Student Government (SG) statutes state that “elections (must be held) in the event that the total number of filed Senate seats falls below 70 percent of the total number of allotted seats.”
That means out of the 60 Senate seats, at least 42 will have to be filled — SG barely surpasses that number with 44 current senators.
SG will hold a special summer election to fill the vacant 17 seats, with campaigning scheduled to start July 11.
Voting will be held July 23-24 at the polling locations outside of the Marshall Student Center (MSC) and the Library.
The results will be posted July 25 on the main doors to the SG Suite, MSC 4300 and the public notice board next to the MSC Information Desk.
Three seats are vacant from the College of Arts and Sciences, Education and Nursing; two seats from the College of Medicine, Engineering and The Arts; and one seat from the College of Business and Pharmacy.
Senate President Suzane Nazir said she set a priority to fill the empty seats to meet SG statutes.
Nazir said she made it a priority to hire a new supervisor of elections. Because of the lack of experience from the new hire, Student Government Advising, Training, and Operations (SGATO) will help run the election.
Every student must have completed the Candidate Information Sheet before July 2. Eligible students will be notified no later than July 10.
After receiving verification from the Election Rules Commission (ERC) or SGATO, candidates will be able to campaign July 11-24.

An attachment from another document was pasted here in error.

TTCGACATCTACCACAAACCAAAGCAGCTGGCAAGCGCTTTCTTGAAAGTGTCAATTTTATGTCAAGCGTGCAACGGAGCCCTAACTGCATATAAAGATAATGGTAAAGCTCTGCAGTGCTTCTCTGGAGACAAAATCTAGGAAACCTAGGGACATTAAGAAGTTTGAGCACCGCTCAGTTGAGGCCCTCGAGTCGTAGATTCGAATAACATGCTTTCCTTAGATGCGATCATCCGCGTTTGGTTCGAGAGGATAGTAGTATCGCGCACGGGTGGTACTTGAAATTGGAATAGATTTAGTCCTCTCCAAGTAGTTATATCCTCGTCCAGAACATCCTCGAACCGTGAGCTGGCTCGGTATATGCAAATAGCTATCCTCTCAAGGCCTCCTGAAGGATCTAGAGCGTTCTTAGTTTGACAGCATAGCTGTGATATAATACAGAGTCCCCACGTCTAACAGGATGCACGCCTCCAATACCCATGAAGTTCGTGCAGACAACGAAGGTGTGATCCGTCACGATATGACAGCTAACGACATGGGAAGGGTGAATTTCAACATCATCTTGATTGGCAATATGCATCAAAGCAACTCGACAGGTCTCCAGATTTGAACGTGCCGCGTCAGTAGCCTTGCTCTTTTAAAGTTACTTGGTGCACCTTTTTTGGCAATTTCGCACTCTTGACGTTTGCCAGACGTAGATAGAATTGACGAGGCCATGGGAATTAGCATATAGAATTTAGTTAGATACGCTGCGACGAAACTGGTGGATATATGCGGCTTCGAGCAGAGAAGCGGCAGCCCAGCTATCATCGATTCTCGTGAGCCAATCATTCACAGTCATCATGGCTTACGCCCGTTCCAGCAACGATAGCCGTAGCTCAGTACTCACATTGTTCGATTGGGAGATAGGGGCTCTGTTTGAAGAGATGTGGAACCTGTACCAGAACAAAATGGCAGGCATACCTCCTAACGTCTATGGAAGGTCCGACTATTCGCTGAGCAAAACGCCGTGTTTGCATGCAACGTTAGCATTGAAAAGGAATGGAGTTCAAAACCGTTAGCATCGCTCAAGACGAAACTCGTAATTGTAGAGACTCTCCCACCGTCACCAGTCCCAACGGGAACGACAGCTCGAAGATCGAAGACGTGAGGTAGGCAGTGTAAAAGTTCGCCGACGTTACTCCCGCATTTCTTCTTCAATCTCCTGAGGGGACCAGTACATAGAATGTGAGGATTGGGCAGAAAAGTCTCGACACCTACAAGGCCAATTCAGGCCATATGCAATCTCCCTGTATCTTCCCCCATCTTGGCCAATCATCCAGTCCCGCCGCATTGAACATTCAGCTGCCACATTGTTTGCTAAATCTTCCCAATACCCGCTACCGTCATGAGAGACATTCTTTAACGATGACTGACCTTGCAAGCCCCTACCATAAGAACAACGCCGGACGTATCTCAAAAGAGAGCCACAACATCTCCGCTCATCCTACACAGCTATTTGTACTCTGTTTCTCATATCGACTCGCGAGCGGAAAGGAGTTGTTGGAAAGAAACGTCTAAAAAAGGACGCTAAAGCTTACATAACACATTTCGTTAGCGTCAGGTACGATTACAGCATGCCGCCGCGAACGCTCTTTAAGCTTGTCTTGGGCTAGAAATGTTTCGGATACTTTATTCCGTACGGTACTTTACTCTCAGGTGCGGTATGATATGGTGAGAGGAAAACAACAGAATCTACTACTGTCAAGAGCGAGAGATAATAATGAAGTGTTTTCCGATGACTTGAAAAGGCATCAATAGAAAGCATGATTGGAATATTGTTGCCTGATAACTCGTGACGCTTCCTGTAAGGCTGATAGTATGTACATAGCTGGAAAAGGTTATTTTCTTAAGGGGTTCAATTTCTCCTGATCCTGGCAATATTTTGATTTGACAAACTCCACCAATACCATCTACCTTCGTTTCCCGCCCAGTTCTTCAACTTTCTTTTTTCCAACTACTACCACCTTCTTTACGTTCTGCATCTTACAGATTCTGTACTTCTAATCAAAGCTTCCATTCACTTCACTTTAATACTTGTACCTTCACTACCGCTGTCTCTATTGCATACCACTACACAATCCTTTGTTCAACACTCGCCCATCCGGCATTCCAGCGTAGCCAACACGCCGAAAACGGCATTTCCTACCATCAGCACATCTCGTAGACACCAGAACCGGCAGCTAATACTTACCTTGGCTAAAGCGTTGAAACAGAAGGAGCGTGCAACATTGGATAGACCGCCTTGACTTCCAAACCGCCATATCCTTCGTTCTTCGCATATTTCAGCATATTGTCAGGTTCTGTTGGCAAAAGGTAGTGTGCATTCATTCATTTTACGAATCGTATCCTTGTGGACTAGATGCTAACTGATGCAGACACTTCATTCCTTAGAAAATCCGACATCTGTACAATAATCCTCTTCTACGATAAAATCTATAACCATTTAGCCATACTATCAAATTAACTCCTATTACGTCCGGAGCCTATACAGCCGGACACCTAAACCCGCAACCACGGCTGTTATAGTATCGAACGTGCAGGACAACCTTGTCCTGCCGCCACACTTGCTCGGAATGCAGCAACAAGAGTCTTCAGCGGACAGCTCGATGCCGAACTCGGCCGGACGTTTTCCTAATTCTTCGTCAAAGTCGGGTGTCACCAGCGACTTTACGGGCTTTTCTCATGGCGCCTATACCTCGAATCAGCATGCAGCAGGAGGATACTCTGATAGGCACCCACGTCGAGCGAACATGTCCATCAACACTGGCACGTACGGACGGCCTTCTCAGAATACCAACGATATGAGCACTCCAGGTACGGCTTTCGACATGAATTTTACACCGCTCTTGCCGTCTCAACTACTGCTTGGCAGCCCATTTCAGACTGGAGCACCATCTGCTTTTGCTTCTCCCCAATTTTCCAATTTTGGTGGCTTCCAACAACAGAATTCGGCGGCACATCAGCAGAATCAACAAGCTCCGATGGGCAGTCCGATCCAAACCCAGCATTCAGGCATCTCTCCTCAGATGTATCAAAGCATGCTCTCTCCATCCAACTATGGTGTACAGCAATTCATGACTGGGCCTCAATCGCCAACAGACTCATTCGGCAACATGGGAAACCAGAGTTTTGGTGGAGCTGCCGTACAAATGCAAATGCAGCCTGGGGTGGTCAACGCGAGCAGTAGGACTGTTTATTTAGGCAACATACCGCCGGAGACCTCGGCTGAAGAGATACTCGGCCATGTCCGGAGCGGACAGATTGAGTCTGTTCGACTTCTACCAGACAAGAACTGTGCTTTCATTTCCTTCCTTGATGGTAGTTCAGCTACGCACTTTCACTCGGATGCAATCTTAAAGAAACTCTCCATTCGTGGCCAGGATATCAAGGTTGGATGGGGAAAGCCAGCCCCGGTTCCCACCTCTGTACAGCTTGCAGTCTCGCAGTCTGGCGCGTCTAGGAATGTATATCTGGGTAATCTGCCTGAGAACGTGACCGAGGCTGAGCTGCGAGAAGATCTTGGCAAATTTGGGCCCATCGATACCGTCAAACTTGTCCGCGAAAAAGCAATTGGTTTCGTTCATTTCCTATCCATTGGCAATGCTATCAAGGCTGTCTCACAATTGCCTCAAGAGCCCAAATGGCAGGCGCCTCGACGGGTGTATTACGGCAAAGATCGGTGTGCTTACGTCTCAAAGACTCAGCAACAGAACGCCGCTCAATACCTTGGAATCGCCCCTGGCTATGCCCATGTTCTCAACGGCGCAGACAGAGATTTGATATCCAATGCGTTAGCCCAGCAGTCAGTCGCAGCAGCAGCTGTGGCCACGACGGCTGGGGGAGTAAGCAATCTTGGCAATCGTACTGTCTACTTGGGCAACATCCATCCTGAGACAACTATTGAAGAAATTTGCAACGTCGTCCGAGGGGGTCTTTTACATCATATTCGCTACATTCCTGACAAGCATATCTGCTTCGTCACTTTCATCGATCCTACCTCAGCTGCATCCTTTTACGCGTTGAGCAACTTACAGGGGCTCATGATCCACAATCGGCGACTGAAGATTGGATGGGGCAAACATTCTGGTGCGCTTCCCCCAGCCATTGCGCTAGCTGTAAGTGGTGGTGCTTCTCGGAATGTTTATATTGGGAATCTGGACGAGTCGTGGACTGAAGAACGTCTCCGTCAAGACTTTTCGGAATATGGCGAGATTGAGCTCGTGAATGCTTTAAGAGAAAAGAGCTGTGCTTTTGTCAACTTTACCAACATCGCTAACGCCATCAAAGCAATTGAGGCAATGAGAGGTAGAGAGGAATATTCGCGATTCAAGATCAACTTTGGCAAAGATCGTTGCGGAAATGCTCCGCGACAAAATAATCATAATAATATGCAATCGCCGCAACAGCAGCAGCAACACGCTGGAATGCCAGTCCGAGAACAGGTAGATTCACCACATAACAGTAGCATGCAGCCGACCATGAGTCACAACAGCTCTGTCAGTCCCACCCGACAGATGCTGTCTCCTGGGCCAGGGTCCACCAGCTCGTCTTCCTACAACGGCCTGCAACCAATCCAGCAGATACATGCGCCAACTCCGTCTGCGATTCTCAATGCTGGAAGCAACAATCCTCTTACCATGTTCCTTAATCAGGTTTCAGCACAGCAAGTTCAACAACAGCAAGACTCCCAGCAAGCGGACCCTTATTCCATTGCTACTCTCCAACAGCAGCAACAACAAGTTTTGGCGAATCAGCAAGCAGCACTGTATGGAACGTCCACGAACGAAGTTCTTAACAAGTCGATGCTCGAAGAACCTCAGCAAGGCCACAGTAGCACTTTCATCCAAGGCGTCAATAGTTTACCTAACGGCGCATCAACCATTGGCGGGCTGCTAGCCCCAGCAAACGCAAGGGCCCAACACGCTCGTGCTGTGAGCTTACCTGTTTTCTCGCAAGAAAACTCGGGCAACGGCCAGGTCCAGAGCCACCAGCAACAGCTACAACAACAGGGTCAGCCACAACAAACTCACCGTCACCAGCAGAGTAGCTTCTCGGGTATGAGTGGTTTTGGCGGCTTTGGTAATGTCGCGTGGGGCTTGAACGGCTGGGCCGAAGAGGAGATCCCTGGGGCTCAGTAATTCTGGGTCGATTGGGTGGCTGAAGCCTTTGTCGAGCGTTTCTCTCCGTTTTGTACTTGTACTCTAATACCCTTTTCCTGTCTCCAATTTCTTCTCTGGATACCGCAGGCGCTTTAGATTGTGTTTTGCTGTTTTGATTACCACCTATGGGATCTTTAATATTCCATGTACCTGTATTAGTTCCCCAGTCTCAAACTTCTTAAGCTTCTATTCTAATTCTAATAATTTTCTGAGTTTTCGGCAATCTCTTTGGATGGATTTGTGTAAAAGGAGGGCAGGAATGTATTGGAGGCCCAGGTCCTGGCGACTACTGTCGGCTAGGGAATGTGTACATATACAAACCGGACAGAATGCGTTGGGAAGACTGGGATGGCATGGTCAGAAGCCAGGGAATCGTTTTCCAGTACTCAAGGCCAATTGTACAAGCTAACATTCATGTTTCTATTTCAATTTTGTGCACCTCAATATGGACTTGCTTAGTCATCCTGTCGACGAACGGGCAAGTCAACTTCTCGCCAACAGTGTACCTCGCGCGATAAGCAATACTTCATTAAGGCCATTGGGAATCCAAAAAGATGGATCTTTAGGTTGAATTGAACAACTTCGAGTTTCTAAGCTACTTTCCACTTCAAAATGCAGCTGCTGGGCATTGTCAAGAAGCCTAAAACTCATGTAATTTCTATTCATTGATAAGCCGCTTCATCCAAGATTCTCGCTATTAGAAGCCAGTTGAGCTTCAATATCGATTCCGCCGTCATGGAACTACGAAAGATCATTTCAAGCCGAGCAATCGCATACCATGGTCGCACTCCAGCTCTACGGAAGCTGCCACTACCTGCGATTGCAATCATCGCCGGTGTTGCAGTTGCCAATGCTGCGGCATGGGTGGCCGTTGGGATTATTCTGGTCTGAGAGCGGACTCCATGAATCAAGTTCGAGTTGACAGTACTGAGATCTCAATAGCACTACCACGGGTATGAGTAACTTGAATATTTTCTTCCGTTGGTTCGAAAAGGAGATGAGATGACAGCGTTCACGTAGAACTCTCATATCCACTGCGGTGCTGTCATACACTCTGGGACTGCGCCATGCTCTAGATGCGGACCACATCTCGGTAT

All Senate seats will become paid student employment positions once the candidate is officially certified and the appropriate paperwork is completed via the university, according to the special elections application packet.
“When I was elected, I knew there were vacant seats so I started organizing and planning in May,” Nazir said. “Previous Senate leadership have not held a summer special election in the past because of the difficulty of organizing one.”
Nazir said the Legislative Branch is not trying to fill all of the seats because there will be a required midterm election in October.
The contract with the voting company, Votenet, has been in place for two years. This program enables students to vote online and prevents any fees from being attached to the elections.
Since the foot traffic on campus has decreased because of the summer semester, Nazir said the SG marketing team is promoting the election on social media and online.
“We are only required to have a polling station outside the MSC but we decided to have the additional (site) because most students who are here for the summer are primarily near the library area,” Nazir said. “We believe this will increase turnout as well as having the option to vote online from anywhere.”
Nazir said the College of Arts and Sciences occupies 23 seats out of the 60, which is the largest allotment.
Vacant seats typically occur within the College of Medicine, Nursing and Pharmacy as well as the smaller colleges. Nazir said the reason for their absence is because senators end up resigning from the position mid-tenure.
“Usually, the Nursing students have to be at clinicals the next day at 5 a.m., but Senate doesn’t finish until around 10 p.m. so it never really works with their schedule,” Nazir said. “Also, students realize that they can’t balance the workload with their school work.”
Nazir said if the seats are occupied, it will create a more diverse SG.
“We want students who represent different areas of campus to participate in voting for budgets, bills and student concerns,” Nazir said. “The more senators that we have, the better it will be.”